one account in one bank. Banks must report to the BMA any
transaction by a charitable institution that exceeds 20,000
dinars. MLSA has the right to inspect records of the
societies to insure their compliance with the law.

Bahrain is a leading Islamic finance center in the region.
The sector has grown considerably since the licensing of the
first Islamic bank in 1979. Bahrain has 28 Islamic banks and
financial institutions. Given the large share of such
institutions in Bahrain's banking community, the BMA is
working to create an appropriate framework for regulating and
supervising the Islamic banking sector, applying regulations
and supervision as it does with respect to conventional
banks. In March 2002, the BMA introduced a comprehensive set
of regulations for Islamic banks called the Prudential
Information and Regulatory Framework for Islamic Banks
(PIRI). The framework was designed to monitor certain banking
aspects, such as capital requirements, governance, control
systems, and regulatory reporting.
In November 2004 Bahrain hosted the inaugural meeting of the
Middle East and North Africa Financial Action Task Force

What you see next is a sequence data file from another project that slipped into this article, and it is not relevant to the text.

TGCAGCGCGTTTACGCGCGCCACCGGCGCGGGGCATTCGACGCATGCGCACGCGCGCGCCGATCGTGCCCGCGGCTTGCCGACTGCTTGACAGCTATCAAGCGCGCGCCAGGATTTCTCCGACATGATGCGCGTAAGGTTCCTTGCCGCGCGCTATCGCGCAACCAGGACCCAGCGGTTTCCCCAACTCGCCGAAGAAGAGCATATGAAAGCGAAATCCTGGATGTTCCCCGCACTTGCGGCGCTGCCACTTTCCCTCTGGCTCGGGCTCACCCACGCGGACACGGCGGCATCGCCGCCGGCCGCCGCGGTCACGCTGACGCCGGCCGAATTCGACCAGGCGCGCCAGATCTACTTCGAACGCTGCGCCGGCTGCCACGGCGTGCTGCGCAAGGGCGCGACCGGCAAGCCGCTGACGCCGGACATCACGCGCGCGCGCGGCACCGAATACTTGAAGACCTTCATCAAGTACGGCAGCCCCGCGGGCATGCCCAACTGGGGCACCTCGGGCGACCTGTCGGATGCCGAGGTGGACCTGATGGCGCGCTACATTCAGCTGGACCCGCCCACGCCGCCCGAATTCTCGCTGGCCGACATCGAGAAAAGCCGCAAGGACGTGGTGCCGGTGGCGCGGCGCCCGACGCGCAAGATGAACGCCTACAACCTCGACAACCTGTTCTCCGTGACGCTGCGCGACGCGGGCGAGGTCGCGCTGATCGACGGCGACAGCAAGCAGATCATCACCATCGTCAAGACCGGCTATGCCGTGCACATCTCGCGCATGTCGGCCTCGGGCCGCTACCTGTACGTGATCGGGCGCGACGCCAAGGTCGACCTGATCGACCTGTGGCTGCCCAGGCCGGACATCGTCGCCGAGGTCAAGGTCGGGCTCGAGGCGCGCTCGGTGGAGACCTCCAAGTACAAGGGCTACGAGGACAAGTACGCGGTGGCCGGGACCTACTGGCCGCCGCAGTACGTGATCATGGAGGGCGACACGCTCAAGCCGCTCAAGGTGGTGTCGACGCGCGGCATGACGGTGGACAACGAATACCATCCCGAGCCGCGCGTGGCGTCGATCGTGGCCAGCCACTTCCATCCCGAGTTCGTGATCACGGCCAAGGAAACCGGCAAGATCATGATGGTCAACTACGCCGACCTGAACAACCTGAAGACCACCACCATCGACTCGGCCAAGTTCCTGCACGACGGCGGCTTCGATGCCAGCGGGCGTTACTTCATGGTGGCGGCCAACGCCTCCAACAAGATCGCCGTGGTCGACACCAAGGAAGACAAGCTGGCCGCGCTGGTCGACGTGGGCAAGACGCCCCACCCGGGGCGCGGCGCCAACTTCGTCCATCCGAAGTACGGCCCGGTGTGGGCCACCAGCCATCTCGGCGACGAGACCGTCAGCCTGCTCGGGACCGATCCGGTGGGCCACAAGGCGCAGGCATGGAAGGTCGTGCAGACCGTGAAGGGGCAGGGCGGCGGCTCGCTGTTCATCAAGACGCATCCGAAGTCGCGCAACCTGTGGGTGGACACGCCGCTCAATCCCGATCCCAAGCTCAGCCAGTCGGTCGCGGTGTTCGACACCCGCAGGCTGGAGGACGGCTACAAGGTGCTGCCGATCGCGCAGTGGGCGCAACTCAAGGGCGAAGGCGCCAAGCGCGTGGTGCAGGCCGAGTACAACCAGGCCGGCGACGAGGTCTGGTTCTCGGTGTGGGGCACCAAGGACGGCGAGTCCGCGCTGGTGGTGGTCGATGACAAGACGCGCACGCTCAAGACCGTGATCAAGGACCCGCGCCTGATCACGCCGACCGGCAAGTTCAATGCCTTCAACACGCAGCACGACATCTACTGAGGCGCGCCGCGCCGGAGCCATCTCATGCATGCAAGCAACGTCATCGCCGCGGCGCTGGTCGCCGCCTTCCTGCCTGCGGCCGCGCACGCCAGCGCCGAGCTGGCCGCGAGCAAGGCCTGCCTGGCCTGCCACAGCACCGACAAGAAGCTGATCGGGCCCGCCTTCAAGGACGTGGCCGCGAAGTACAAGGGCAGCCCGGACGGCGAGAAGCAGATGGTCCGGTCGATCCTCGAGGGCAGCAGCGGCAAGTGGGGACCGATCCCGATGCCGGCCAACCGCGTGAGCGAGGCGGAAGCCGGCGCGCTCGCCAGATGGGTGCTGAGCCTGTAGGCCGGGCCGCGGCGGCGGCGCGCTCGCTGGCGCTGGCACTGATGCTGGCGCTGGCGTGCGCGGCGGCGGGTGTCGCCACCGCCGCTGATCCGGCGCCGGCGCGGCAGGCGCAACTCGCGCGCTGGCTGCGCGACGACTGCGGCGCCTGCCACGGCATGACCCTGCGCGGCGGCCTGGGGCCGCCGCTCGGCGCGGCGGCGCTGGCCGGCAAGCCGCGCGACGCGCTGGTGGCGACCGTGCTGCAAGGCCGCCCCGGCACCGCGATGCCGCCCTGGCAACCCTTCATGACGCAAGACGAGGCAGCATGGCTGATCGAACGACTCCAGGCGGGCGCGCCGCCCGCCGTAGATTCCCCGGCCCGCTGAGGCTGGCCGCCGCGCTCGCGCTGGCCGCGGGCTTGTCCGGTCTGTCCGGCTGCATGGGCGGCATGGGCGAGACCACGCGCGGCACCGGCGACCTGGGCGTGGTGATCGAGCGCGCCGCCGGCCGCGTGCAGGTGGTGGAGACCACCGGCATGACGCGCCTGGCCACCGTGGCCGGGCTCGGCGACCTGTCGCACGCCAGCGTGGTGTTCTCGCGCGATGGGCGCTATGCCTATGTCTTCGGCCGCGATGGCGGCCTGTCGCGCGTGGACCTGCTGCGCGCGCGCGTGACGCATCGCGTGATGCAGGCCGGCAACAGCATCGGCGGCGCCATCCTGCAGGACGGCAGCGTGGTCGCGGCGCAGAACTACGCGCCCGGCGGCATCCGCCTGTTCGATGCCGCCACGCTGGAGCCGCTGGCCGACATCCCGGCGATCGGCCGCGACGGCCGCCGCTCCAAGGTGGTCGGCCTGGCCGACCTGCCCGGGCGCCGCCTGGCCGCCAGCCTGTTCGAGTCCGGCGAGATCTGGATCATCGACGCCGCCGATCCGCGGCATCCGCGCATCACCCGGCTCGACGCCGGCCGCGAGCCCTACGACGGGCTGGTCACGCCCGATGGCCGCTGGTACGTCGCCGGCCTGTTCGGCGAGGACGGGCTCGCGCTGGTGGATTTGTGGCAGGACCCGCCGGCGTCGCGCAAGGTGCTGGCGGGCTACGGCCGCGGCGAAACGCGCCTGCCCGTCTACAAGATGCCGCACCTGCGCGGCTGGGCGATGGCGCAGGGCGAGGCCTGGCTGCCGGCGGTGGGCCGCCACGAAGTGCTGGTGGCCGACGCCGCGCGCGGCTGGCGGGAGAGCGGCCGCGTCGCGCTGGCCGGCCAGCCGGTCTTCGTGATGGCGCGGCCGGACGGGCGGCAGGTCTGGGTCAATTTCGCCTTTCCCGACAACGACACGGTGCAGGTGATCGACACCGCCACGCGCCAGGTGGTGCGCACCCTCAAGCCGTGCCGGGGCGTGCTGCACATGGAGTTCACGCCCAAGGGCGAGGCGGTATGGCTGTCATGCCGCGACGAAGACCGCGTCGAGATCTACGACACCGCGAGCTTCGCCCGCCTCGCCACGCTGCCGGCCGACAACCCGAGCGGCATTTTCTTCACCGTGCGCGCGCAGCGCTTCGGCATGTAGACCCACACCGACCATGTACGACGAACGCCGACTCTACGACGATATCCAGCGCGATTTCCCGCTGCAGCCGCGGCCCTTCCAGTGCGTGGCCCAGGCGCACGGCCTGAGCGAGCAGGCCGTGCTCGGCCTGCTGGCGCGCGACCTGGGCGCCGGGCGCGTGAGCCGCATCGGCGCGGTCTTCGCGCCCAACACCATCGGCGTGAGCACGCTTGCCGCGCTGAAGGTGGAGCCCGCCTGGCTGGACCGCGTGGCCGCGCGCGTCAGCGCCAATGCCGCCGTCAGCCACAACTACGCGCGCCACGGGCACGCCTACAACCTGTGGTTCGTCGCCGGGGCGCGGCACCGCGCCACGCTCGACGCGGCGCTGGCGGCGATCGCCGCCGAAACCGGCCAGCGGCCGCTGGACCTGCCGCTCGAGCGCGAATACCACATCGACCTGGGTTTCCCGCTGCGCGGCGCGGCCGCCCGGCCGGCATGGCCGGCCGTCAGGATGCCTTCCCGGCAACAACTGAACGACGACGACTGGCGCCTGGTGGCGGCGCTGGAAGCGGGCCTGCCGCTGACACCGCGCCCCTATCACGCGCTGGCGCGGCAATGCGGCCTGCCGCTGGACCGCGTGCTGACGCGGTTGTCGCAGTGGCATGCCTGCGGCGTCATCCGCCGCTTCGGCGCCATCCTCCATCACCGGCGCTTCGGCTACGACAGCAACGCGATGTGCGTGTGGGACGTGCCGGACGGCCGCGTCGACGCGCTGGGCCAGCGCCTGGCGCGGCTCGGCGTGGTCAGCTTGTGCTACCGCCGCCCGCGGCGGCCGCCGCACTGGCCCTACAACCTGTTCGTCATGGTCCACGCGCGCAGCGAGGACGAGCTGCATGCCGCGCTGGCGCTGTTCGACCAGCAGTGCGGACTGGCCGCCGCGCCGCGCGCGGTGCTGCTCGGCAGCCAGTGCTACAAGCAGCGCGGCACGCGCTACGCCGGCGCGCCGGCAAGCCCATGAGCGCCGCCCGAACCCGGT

(MENA FATF). Bahrain worked hard over the last few years to
start this body and to host it in Manama. There was an
initial planning meeting in January 2004 in Manama and the
FATF unanimously endorsed the MENA FATF proposal in July
2004. Bahrain's leadership was instrumental in the
establishment of this regional body.
Bahrain has demonstrated a commitment to put in place a
strong anti-money laundering regime and is determined to
engage its large financial sector in this effort. The
government should follow through by aggressively enforcing
the law and developing and prosecuting anti-money laundering
cases. Its officials have attended and should continue to
attend orientation and training sessions in Bahrain and
international locations. The AMLU should continue with its
efforts to gain the necessary expertise in tracking
suspicious transactions and in investigating and initiating
investigations in money laundering offenses.

End text.


MONROE